Ten Good Seconds of Silence: A novel

Ten Good Seconds of Silence: A novel

Elizabeth Ruth

Language: English

Pages: 416

ISBN: 0889243018

Format: PDF / Kindle (mobi) / ePub

Short-listed for the 2001 Rogers Writers' Trust of Canada Fiction Prize and the Amazon.com/Books in Canada First Novel Prize

Lilith Boot's life changes forever the night she drowns the flowers in her parents' garden. Frightened by their daughter's odd behaviour, and her recent pronouncements of psychic visions, the Boots send Lilith to a Vancouver mental hospital. It is there that she becomes pregnant, giving birth after her discharge.

Years later, Lilith uses her visions to help Toronto police find missing children. At the same time, her own daughter, Lemon, struggles to distinguish herself from her quirky mother. Searching for her identity, she sets off across the country in search of the father she has never met. In the process, both Lilith and Lemon discover that they can never escape from the past - or each other.

This debut novel introduces an astonishing new voice to the Canadian literary scene. With fresh, inspiring language, and characters who steal your heart, Elizabeth Ruth weaves together an unforgettable story of loss and landscape of memory.

Anne of Avonlea (Anne of Green Gables, Book 2)

Là (petites détresses géographiques)

Anne… La Maison aux pignons verts (Anne…, Tome 1)

The Cost of Living: Early and Uncollected Stories (New York Review Books Classics)














and well, sometimes . . . sometimes she gets a little upset.” “More than a little.” “She’s a tough cookie,” Daddy agreed. “I know that. She never so much as made a peep when you were born, never flinched or protested when the other baby …” His voice got really, really soft and cracked. He cleared his throat and tried to look sober. “Lilith, your mother is the model of womanly stature — even under the worst circumstances.” A faraway look seemed to take him from me then. “You know what she told

didn’t have a care in the world. “Aw well, whatcha gonna do?” she said. “Gotta keep your sense of humour, right? Yeah, laugh or cry.” Then we watched Mrs. Moffat dump her bouquet in the garbage pail and return to sit on her bed with a get-well card. She started rocking back and forth, staring out the window and whispering to herself. “Pat-a-cake, pat-a-cake, baker’s man. So I do, master, as fast as I can.” I noticed Randy chewing on her thumbnail and thought, Oh no, here we go again. “Never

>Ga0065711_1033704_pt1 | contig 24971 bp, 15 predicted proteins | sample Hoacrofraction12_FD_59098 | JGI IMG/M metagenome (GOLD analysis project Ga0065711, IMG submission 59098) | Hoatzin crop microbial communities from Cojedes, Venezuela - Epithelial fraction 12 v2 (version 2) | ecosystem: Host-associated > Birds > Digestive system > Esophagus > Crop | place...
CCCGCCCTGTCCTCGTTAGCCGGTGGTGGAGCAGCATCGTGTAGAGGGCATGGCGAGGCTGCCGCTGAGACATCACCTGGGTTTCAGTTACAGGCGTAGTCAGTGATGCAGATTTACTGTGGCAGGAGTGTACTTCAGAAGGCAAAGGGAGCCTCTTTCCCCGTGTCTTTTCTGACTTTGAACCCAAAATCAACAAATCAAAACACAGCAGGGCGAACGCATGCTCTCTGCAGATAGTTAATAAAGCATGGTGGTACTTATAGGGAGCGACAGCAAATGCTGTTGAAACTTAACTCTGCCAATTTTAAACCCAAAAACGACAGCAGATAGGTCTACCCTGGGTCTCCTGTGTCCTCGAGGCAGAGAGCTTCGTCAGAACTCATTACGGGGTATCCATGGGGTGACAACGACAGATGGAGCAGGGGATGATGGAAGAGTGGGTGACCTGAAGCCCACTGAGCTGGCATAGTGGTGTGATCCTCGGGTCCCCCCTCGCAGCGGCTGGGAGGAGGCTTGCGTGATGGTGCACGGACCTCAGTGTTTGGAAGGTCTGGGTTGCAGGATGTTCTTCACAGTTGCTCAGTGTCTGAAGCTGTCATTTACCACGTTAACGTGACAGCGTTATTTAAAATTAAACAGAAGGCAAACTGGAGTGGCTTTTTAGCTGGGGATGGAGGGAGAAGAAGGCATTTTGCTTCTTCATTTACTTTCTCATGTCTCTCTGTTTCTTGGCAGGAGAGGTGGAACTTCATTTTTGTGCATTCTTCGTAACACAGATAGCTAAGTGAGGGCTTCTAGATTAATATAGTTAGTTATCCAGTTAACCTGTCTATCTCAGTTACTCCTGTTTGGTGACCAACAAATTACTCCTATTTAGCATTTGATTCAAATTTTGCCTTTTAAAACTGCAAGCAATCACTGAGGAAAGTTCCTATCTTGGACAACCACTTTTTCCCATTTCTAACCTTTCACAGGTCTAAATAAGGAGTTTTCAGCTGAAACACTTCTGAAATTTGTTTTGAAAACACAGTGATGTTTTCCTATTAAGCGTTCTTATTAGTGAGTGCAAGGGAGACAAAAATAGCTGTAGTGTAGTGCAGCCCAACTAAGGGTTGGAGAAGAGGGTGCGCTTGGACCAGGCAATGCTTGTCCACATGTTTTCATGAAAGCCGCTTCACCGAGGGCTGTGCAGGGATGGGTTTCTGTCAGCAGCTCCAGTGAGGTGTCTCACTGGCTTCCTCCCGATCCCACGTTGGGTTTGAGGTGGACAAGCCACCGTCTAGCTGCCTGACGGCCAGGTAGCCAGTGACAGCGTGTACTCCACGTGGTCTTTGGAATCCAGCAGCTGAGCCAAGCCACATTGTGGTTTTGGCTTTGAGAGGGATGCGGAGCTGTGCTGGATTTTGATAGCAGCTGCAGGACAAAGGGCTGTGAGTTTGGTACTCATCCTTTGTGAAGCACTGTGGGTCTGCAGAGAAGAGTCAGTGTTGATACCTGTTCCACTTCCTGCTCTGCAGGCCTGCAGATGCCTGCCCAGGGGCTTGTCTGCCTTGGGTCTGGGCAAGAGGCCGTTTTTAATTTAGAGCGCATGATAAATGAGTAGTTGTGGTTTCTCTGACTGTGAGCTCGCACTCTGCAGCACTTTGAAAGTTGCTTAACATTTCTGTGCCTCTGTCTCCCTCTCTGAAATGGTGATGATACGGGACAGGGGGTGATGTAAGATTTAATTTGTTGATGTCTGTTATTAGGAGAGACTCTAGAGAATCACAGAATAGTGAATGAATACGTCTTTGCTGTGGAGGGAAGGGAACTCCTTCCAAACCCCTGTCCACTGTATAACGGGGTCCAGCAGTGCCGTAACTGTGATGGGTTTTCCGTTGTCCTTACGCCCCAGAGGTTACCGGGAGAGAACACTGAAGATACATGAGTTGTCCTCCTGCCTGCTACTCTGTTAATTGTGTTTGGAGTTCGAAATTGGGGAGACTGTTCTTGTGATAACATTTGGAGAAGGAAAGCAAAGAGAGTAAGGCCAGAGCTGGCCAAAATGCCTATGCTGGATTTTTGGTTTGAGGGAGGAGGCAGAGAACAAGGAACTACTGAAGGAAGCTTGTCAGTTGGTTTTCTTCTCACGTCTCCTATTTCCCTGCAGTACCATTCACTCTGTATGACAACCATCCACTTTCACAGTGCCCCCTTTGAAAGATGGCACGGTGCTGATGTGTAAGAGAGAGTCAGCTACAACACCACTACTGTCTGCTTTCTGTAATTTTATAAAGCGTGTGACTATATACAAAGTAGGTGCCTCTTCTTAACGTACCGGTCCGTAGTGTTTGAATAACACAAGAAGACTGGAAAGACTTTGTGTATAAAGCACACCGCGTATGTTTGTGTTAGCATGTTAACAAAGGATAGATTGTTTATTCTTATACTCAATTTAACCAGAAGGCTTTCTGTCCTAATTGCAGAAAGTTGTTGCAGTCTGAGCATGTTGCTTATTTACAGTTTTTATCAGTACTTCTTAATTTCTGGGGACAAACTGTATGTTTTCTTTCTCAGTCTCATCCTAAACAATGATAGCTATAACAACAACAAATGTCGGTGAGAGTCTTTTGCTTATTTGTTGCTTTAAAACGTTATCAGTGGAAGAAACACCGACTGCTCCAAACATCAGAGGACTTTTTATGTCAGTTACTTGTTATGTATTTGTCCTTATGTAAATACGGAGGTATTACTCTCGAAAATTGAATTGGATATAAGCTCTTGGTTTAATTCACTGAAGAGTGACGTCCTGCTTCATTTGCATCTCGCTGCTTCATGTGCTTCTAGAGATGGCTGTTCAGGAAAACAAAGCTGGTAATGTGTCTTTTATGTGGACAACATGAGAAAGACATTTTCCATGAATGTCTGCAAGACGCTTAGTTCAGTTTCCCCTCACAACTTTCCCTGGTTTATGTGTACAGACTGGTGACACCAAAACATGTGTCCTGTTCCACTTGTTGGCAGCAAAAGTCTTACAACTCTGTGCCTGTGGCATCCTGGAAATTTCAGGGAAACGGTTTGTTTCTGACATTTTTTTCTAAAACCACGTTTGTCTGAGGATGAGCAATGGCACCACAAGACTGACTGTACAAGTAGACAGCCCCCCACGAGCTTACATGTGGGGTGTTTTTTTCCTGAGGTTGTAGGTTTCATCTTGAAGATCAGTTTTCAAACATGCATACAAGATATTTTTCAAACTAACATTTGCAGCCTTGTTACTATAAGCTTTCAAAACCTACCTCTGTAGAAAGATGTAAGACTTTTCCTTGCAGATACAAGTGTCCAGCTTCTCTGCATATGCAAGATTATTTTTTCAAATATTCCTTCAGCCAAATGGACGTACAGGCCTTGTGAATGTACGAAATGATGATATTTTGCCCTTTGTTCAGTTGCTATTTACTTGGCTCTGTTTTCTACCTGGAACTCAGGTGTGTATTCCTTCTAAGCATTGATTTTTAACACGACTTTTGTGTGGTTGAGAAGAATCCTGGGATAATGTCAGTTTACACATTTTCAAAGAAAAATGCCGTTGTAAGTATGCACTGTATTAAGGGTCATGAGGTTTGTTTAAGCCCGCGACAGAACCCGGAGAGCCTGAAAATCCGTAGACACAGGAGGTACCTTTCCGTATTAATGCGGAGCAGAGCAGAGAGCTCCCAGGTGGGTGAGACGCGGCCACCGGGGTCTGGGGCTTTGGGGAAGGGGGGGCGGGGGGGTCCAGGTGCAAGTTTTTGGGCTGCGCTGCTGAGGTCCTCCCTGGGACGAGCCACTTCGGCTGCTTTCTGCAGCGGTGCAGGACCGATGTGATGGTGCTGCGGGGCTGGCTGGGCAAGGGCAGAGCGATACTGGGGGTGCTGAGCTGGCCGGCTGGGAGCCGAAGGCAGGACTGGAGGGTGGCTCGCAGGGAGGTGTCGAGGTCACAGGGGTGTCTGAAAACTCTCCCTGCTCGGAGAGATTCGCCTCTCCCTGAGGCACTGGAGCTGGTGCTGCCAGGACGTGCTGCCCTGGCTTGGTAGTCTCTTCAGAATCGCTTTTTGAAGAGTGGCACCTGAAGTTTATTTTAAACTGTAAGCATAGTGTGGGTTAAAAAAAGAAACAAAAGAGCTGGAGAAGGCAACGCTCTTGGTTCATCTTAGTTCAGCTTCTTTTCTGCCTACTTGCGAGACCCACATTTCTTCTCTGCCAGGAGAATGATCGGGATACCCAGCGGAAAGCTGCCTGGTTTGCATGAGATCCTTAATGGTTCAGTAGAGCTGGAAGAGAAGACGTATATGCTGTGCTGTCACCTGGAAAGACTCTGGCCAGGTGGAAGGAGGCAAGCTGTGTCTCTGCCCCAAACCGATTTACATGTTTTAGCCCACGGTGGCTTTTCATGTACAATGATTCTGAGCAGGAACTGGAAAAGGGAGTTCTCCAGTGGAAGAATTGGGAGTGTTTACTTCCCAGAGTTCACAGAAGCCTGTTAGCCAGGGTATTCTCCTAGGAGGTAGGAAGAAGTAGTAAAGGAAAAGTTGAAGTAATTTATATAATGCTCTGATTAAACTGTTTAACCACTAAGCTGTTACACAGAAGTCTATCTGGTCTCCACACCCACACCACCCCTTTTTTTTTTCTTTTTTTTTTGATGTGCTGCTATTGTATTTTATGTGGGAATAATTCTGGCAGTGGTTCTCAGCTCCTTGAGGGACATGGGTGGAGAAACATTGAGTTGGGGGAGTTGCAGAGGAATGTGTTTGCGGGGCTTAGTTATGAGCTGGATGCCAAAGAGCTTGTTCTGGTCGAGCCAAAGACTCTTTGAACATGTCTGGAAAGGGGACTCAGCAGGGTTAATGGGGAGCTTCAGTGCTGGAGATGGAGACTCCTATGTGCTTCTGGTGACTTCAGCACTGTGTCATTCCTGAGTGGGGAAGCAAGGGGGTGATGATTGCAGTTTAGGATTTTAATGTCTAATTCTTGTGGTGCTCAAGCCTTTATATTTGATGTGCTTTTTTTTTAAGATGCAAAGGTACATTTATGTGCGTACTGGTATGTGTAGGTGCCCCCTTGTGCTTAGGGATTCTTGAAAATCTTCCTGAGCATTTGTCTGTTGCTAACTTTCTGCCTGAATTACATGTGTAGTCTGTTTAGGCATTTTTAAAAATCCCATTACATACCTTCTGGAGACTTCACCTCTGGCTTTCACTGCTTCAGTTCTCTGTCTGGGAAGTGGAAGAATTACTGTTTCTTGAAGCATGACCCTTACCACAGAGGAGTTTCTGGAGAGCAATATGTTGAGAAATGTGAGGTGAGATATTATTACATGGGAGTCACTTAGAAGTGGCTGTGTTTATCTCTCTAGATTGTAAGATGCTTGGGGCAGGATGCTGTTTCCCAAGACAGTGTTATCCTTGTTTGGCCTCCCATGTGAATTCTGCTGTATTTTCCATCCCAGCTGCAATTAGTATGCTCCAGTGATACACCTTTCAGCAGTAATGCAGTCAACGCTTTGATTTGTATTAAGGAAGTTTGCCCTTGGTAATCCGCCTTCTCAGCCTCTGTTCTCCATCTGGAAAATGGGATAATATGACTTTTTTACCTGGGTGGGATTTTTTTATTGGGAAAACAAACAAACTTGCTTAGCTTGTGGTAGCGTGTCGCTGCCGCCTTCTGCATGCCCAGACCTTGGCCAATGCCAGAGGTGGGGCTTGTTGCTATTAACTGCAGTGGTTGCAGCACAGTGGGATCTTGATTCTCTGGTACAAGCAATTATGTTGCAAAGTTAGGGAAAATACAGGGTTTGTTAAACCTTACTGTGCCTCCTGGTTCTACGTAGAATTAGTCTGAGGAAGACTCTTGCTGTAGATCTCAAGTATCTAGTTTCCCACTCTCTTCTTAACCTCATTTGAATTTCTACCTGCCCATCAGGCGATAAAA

left, but she didn’t say a word. Instead, she licked the outside of the remaining ice cream using her system — from the bottom of the drip up — so it never softened enough to fall off. (Once it happened and once was enough. Spumoni and disappointment splattered across the sidewalk and Lilith hadn’t seen her eat anything green since.) Now ice cream melted down the side of the cone, her tiny wrist, and even her bare arm. “Yuk!” Lemon said, trying to catch the drip before it worsened. Lemon tried

called out for Lemon’s attention. “C’mere, Babygirl.” Lemon looked up from where she was curled into the armchair, reluctant to tear herself away from her studies on Astronomy for Beginners. Her mother waved once more so she put down the library book and slumped off the chair, eyes bored. “What, Mumma?” Lilith was excited, her hair extra-curly because of the humidity. “Turn around. That’s it. Now, close ’em.” Lemon squinted. Maybe a letter from her father had finally arrived! “What is it?”

across the walk and down a slope, was the greenhouse where I worked digging roots, pruning and planting bulbs. My doctor called me “high-functioning” and relatively “well behaved” so he felt confident assigning me to the greenhouse because there were staff there too — nurses who doubled as gardeners or gardeners who doubled as nurses, I wasn’t sure which. I thanked God or the universe or whatever there is out there that let me have my time back with the plants. A second chance. Anyway, on

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